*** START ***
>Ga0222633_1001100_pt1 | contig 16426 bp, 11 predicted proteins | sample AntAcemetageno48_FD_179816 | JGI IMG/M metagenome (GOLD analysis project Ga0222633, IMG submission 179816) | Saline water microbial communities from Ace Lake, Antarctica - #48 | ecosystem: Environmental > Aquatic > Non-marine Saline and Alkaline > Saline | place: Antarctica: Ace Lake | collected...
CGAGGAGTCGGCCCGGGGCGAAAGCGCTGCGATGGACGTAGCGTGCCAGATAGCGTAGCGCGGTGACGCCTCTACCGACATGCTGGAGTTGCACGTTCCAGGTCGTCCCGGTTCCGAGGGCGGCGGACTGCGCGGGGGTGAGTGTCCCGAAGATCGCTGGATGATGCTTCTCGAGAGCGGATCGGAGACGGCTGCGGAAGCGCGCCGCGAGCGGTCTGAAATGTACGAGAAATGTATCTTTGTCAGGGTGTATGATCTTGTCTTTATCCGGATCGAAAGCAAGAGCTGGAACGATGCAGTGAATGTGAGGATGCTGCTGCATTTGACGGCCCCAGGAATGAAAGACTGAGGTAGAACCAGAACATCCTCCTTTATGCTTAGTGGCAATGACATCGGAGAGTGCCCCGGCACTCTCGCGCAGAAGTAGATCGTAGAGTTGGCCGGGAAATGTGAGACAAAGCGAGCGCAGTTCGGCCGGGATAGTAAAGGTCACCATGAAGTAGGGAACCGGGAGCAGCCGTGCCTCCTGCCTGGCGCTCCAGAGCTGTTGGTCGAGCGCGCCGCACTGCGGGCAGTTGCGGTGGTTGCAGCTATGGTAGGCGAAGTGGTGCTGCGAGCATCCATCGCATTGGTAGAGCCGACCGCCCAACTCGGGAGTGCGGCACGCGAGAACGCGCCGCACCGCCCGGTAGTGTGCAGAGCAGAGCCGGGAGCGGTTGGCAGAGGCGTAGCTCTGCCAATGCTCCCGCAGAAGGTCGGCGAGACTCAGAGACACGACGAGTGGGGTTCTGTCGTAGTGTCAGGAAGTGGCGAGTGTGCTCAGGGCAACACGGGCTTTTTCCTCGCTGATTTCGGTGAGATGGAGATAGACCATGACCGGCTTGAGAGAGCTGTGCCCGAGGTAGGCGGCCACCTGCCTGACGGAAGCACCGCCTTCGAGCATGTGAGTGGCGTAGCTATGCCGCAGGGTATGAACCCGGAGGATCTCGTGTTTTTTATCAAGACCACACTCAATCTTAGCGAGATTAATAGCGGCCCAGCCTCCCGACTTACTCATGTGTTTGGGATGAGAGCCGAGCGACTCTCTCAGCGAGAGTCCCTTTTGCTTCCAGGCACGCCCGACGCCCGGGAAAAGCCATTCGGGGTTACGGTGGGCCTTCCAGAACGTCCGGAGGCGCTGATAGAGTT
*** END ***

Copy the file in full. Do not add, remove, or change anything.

>Ga0222633_1001100_pt1 | contig 16426 bp, 11 predicted proteins | sample AntAcemetageno48_FD_179816 | JGI IMG/M metagenome (GOLD analysis project Ga0222633, IMG submission 179816) | Saline water microbial communities from Ace Lake, Antarctica - #48 | ecosystem: Environmental > Aquatic > Non-marine Saline and Alkaline > Saline | place: Antarctica: Ace Lake | collected...
CGAGGAGTCGGCCCGGGGCGAAAGCGCTGCGATGGACGTAGCGTGCCAGATAGCGTAGCGCGGTGACGCCTCTACCGACATGCTGGAGTTGCACGTTCCAGGTCGTCCCGGTTCCGAGGGCGGCGGACTGCGCGGGGGTGAGTGTCCCGAAGATCGCTGGATGATGCTTCTCGAGAGCGGATCGGAGACGGCTGCGGAAGCGCGCCGCGAGCGGTCTGAAATGTACGAGAAATGTATCTTTGTCAGGGTGTATGATCTTGTCTTTATCCGGATCGAAAGCAAGAGCTGGAACGATGCAGTGAATGTGAGGATGCTGCTGCATTTGACGGCCCCAGGAATGAAAGACTGAGGTAGAACCAGAACATCCTCCTTTATGCTTAGTGGCAATGACATCGGAGAGTGCCCCGGCACTCTCGCGCAGAAGTAGATCGTAGAGTTGGCCGGGAAATGTGAGACAAAGCGAGCGCAGTTCGGCCGGGATAGTAAAGGTCACCATGAAGTAGGGAACCGGGAGCAGCCGTGCCTCCTGCCTGGCGCTCCAGAGCTGTTGGTCGAGCGCGCCGCACTGCGGGCAGTTGCGGTGGTTGCAGCTATGGTAGGCGAAGTGGTGCTGCGAGCATCCATCGCATTGGTAGAGCCGACCGCCCAACTCGGGAGTGCGGCACGCGAGAACGCGCCGCACCGCCCGGTAGTGTGCAGAGCAGAGCCGGGAGCGGTTGGCAGAGGCGTAGCTCTGCCAATGCTCCCGCAGAAGGTCGGCGAGACTCAGAGACACGACGAGTGGGGTTCTGTCGTAGTGTCAGGAAGTGGCGAGTGTGCTCAGGGCAACACGGGCTTTTTCCTCGCTGATTTCGGTGAGATGGAGATAGACCATGACCGGCTTGAGAGAGCTGTGCCCGAGGTAGGCGGCCACCTGCCTGACGGAAGCACCGCCTTCGAGCATGTGAGTGGCGTAGCTATGCCGCAGGGTATGAACCCGGAGGATCTCGTGTTTTTTATCAAGACCACACTCAATCTTAGCGAGATTAATAGCGGCCCAGCCTCCCGACTTACTCATGTGTTTGGGATGAGAGCCGAGCGACTCTCTCAGCGAGAGTCCCTTTTGCTTCCAGGCACGCCCGACGCCCGGGAAAAGCCATTCGGGGTTACGGTGGGCCTTCCAGAACGTCCGGAGGCGCTGATAGAGTT